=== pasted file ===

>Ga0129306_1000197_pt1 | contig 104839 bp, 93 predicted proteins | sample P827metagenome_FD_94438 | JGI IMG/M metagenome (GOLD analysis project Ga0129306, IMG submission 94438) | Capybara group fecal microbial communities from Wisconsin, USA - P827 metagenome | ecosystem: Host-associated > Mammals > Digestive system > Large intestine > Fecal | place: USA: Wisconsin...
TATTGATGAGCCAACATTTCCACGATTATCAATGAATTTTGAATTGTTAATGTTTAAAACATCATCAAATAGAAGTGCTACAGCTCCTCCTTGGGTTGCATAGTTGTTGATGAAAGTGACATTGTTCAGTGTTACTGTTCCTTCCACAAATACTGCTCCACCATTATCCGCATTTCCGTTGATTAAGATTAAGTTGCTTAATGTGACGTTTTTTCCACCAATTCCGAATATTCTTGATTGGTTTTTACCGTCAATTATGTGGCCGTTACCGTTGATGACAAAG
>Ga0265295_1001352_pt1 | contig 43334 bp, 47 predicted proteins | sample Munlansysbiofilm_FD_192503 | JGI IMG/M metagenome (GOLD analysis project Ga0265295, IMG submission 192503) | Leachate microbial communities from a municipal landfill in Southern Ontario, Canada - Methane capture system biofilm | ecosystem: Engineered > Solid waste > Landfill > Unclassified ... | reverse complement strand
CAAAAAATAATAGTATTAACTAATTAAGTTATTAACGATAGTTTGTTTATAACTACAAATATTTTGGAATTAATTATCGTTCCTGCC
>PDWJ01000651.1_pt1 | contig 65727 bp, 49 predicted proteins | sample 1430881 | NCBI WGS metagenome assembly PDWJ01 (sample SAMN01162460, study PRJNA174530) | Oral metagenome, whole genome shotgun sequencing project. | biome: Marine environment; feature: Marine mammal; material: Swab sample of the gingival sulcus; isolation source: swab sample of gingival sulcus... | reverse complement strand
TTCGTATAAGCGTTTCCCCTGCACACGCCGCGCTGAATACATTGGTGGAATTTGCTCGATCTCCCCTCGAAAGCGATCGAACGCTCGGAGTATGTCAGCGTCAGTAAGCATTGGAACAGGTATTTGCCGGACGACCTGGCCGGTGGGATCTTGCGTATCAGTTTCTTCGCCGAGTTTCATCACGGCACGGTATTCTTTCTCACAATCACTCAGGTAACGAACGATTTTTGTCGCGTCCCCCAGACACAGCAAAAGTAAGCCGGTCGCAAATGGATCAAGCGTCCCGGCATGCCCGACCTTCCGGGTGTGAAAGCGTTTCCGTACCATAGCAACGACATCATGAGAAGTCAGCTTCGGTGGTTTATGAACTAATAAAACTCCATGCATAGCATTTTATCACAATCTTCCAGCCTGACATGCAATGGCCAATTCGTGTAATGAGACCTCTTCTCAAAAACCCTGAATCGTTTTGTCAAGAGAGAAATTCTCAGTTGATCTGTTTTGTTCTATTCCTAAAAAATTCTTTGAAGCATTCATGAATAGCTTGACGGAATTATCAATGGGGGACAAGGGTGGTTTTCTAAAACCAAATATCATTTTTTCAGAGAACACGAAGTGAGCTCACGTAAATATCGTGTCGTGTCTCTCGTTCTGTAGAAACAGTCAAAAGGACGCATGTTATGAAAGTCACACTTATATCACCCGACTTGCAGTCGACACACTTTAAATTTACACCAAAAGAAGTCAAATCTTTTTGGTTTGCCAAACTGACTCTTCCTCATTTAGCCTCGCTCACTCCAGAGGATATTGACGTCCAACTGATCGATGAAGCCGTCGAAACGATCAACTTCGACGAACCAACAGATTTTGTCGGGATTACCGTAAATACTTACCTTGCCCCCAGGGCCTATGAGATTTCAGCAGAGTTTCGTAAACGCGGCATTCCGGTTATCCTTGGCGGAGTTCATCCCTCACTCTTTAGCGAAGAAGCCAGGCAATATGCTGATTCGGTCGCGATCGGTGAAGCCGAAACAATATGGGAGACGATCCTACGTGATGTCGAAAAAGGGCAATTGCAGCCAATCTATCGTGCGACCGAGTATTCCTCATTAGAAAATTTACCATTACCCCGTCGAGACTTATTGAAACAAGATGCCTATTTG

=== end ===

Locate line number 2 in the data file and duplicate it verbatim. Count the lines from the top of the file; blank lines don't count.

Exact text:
TATTGATGAGCCAACATTTCCACGATTATCAATGAATTTTGAATTGTTAATGTTTAAAACATCATCAAATAGAAGTGCTACAGCTCCTCCTTGGGTTGCATAGTTGTTGATGAAAGTGACATTGTTCAGTGTTACTGTTCCTTCCACAAATACTGCTCCACCATTATCCGCATTTCCGTTGATTAAGATTAAGTTGCTTAATGTGACGTTTTTTCCACCAATTCCGAATATTCTTGATTGGTTTTTACCGTCAATTATGTGGCCGTTACCGTTGATGACAAAG